November and the Truffle Pig, published in 1977, and set in France  takes the reader on a journey into the truffle producing landscape of France, around Rocamadour. It revolves around Jean-Paul and his pig, Pogie,  who was once the runt of the litter and who must now earn her living as a truffle-hunting sow after the death of the family's old truffle pig, sniffing out these precious and rare money-earning delicacies.  Failing this, she will become pork slices in the local butcher's shop. Pogie is a slow learner, so it seems. Grandpere says, "She has nostrils of cement." Jean-Paul is beside himself, that is until he learns of a miracle which could save her life. This little novel really captured my attention as recently I enjoyed six weeks in France and spent a few days in the famous cliff-hanging village of Rocamadour. The ink drawings sprinkled throughout the text are magic, especially if you have ever spent any time in beautiful Perigord.
Rocamadour as I remember it 2011

The Magic of Verse with poetry selected by Carol Odell

The School Bus Breaks Down is one of my favourites in this compilation of Australian poetry called The Magic of Verse.  I remember learning this poem for an Eisteddfod when I attended Ulverstone Central Primary School...and since I caught the bust to school for half of my school life, it holds a special place in my heart. The chance of missing even one lesson as a result of a bus breakdown was an extremely exciting prospect. This book also contains poetry by C.J. Dennis, Mary Gilmore, L. Porter, Judith Wright, Lydia Pender and Pixie O' Harris.  And of course, no compilation  Australian poetry could possibly be complete or considered seriously without at least one entry from A. B. Patterson. The illustrations by one of Australia's most respected and admired illustrators, Noela Young, are  welcome additions to the poems.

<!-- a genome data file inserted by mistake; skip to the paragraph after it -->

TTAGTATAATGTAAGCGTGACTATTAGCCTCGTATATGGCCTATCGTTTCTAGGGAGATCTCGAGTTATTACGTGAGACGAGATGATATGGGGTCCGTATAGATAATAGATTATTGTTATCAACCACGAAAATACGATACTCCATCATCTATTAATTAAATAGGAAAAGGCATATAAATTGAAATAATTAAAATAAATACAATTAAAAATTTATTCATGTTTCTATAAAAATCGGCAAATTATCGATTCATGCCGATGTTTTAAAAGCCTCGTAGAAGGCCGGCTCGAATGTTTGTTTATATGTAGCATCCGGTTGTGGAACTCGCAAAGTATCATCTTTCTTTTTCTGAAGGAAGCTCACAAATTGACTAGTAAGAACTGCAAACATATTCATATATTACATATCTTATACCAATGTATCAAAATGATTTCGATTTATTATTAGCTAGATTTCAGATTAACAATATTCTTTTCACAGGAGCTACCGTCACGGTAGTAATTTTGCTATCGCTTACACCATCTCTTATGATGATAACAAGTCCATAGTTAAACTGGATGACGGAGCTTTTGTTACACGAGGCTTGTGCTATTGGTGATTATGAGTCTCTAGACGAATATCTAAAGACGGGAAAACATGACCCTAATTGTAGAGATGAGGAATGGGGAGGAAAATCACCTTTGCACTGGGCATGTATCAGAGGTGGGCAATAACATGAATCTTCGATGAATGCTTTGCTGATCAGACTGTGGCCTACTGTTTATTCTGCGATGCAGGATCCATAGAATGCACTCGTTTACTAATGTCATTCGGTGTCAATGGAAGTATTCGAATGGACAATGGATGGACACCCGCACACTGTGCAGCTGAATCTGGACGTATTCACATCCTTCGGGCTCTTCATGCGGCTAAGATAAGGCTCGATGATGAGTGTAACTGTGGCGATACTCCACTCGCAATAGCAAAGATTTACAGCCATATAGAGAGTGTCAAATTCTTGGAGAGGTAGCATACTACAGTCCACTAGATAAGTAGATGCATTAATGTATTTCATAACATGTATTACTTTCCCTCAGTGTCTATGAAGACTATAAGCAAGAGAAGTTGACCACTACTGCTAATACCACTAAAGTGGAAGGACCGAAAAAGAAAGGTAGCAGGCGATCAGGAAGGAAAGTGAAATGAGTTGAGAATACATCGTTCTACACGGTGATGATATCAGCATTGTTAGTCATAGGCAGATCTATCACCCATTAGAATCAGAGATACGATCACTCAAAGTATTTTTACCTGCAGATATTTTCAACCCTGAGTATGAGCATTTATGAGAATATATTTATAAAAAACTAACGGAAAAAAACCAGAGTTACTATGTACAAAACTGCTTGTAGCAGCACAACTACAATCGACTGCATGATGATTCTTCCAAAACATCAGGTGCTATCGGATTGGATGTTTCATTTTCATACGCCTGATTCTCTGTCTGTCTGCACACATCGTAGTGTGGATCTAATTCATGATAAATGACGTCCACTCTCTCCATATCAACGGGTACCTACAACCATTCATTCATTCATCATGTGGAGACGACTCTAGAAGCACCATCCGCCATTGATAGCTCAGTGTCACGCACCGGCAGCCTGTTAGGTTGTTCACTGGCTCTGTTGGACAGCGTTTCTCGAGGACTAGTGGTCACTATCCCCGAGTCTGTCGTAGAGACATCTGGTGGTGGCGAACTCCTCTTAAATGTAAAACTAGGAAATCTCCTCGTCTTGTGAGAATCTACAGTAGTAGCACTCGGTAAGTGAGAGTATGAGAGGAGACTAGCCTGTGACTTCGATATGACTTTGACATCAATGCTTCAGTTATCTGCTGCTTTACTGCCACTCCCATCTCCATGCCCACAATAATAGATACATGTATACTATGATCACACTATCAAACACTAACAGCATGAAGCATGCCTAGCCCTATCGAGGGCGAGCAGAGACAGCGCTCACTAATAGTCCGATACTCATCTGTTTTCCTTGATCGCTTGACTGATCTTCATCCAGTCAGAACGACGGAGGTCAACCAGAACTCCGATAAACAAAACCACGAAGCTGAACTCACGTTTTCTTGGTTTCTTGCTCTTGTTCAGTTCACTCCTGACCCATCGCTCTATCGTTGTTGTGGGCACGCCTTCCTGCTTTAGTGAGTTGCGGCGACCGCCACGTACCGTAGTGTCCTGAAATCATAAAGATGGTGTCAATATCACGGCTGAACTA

The Most Important Building in Town by Garry Hurle & Mali Moir

The Most Important Building in Town written  by Garry Hurle and illustrated by Mali Moir, is based on a very unusual topic. It is all about a dusky wood swallow spreading the news about the most important building in town. The town pigeons can't decide which building it could possibly be. Could it be the cinema, the fire station, the town hall, the church, the post office, the railway station, the department store, the medical clinic, the museum or perhaps the bank? The little swallow takes them along to the building and all is revealed, especially the power of the written word. The pigeons have to come to terms with the Mincemeat the lethal-lunging feline and work together with fellow animals of the town to convince Mayor Morogetti that the building is not " a terrible waste of council money." The text is quite dense and is suitable for independent readers 7-12 and the intricate illustrations by Moir bring a refreshing vibrancy to this story. The ending is sad and will be predicted by more capable readers.

Friday, September 21, 2012

School by Colin and Jacqui Hawkins

School by Colin and Jacqui Hawkins takes a comical look inside British schools. It puts kid types under the microscope analysing the school bully, the teacher's pet, the creep, the cry baby, the blabbermouth (you know...the walking megaphone) and of course the goody-goody who presides in every classroom. And please let's not forget those kids who are just plain evil! Every school has those dark and sinister beings courtesy of the today's growing number of disfunctional families. Then there are the dunces, the smokers, and the zombies, and just plain bonkers, known as the twits. You can also explore the curriculum looking closely at lessons and learning. What does clock watching mean?  What does an "x" on your work really signify? Then there is the horror or horrors; the dreaded homework! School would not be complete without nits and zits, now what does that mean for you? This book even has an instructional text on how to deal with those annoying pimples and abscesses. But beware: this section is not for the light-hearted.  If you are not sure on how to conduct yourself, refer to the very informative section  called Mind Your Manners and learn how to socially acceptably deal with burping, boogies, flatulence and excessive snot. Learn what to do when the classroom budget is blown and there are no tissues. The teacher types and traits section is equally entertaining and you are sure to be able to classify your teacher. As for punishments, the mind boggles! Decide for yourself the relevance in this day and age of the cane, lines, detentions, reports and of course the age old tradition of expulsion which simply means everyone in a position of authority has  run out of ideas. The labelled illustrations only add to the fun. read a copy of School today and get ahead! The end papers are just as entertaining, especially at the back. Hmm, I can remember writing at least a thousand times in Miss Vickers class "I must not swing on my chair."